To reduce pressure on cities and the environment, drivers should face a charge that reflects the actual costs of clogged roads, air pollution, climate change, injury and death.
The benefits of road-user charging are now well established. And including electric vehicles doesn’t have to be a deterrent to their uptake, as New Zealand and other nations have shown.
Sure, the owners of electric cars don’t pay properly to use the roads, but it’s even worse for the owners of conventionally-powered vehicles.
Electric vehicles would lower emissions, but if their lower running costs lead to increased car use that creates a whole lot of other costs for our cities.
COVID led to commuting time savings worth over $2,000 a year for each driver and $5,000 per public transport user. But as workplaces reopen, we may need road user charges to keep traffic flowing.
Commuters who drive to and from the CBD typically earn much more than most. Concerns about the fairness of charging drivers who use these busy roads at peak times are overblown.
To cut emissions within the 12 years or so we have left to avoid disastrous global warming, we will need to change our old transport habits, using a combination of strategies to achieve this.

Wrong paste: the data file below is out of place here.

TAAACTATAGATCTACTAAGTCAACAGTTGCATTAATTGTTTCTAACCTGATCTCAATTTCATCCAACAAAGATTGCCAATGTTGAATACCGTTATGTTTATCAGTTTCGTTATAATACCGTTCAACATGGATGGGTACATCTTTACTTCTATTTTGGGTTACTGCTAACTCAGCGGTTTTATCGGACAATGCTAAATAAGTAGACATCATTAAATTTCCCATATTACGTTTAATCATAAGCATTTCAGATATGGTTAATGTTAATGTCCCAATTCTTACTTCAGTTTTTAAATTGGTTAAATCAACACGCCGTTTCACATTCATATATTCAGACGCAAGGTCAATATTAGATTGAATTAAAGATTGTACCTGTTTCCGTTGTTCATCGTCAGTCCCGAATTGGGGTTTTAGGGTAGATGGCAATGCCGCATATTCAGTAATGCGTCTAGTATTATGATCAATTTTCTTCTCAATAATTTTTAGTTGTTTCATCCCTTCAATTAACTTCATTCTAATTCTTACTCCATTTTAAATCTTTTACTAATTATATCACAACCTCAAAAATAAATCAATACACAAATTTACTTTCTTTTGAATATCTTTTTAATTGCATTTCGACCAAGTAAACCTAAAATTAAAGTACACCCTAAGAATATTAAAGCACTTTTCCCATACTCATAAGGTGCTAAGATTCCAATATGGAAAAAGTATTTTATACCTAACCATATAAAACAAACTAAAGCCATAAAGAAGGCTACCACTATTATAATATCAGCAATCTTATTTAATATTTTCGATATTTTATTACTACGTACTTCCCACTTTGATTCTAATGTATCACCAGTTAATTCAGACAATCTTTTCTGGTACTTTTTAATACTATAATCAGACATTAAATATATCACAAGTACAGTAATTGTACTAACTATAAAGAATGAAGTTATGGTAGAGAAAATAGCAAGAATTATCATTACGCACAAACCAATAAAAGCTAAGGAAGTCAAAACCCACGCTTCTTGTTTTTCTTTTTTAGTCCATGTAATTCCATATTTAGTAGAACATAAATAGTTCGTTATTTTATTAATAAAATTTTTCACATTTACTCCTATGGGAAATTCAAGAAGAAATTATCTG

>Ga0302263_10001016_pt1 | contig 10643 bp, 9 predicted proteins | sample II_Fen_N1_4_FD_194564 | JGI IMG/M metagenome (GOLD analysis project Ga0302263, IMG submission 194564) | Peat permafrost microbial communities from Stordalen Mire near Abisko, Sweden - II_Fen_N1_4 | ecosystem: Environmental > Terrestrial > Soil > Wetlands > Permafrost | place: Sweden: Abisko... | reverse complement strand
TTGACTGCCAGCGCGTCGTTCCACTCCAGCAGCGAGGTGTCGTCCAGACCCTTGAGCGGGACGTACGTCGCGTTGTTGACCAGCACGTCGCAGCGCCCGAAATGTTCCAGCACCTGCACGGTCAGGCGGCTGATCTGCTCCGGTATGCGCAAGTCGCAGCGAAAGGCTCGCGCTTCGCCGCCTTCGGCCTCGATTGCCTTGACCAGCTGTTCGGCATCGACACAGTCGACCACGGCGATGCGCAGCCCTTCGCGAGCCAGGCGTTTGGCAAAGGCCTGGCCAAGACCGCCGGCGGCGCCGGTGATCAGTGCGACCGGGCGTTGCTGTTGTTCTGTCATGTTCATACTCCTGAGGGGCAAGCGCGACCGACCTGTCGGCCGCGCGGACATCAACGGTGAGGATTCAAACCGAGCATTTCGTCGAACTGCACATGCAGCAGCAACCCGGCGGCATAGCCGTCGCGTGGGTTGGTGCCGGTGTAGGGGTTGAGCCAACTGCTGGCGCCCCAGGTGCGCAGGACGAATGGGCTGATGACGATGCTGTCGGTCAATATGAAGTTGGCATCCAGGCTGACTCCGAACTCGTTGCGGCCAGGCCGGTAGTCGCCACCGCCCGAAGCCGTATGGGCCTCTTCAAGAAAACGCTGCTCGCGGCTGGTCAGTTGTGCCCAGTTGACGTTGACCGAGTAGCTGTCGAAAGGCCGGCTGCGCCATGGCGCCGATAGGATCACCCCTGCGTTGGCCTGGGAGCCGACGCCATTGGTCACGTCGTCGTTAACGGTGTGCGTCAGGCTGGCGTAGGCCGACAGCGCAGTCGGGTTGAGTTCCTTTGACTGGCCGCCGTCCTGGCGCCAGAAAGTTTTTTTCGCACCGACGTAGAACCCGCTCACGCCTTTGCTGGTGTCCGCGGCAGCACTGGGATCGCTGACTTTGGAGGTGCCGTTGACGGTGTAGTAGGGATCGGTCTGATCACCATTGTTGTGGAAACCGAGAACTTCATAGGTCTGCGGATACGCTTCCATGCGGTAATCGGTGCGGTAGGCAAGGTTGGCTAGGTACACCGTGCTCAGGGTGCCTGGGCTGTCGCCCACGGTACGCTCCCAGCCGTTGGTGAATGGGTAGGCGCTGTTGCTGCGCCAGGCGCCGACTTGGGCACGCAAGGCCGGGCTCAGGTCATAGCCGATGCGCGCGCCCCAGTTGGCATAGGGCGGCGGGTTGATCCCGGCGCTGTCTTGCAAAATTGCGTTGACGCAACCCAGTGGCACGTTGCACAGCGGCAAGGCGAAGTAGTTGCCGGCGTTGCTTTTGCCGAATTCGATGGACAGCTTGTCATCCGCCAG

The real challenge is finding appropriate ways to invest in public transport that will not only take pressure off the system but also support improved travel on all modes, including cars.
Traffic congestion is the main cost that cars create when they use existing roads. Road use charges are a more efficient and fairer way to cover the cost and help ensure traffic flows.
A city-wide experiment suggests well-designed road use charges could ease congestion by encouraging people to drive at different times, take other routes or use other transport.
Australians are crying out for political leadership. One way our leaders can redeem themselves is by getting to work on a complete shake-up of how we pay for and use transport infrastructure.
Charging people to drive has been the dream of policy wonks – serving politicians tend to see it as political poison. So when federal minister Paul Fletcher raises it, that’s a step forward.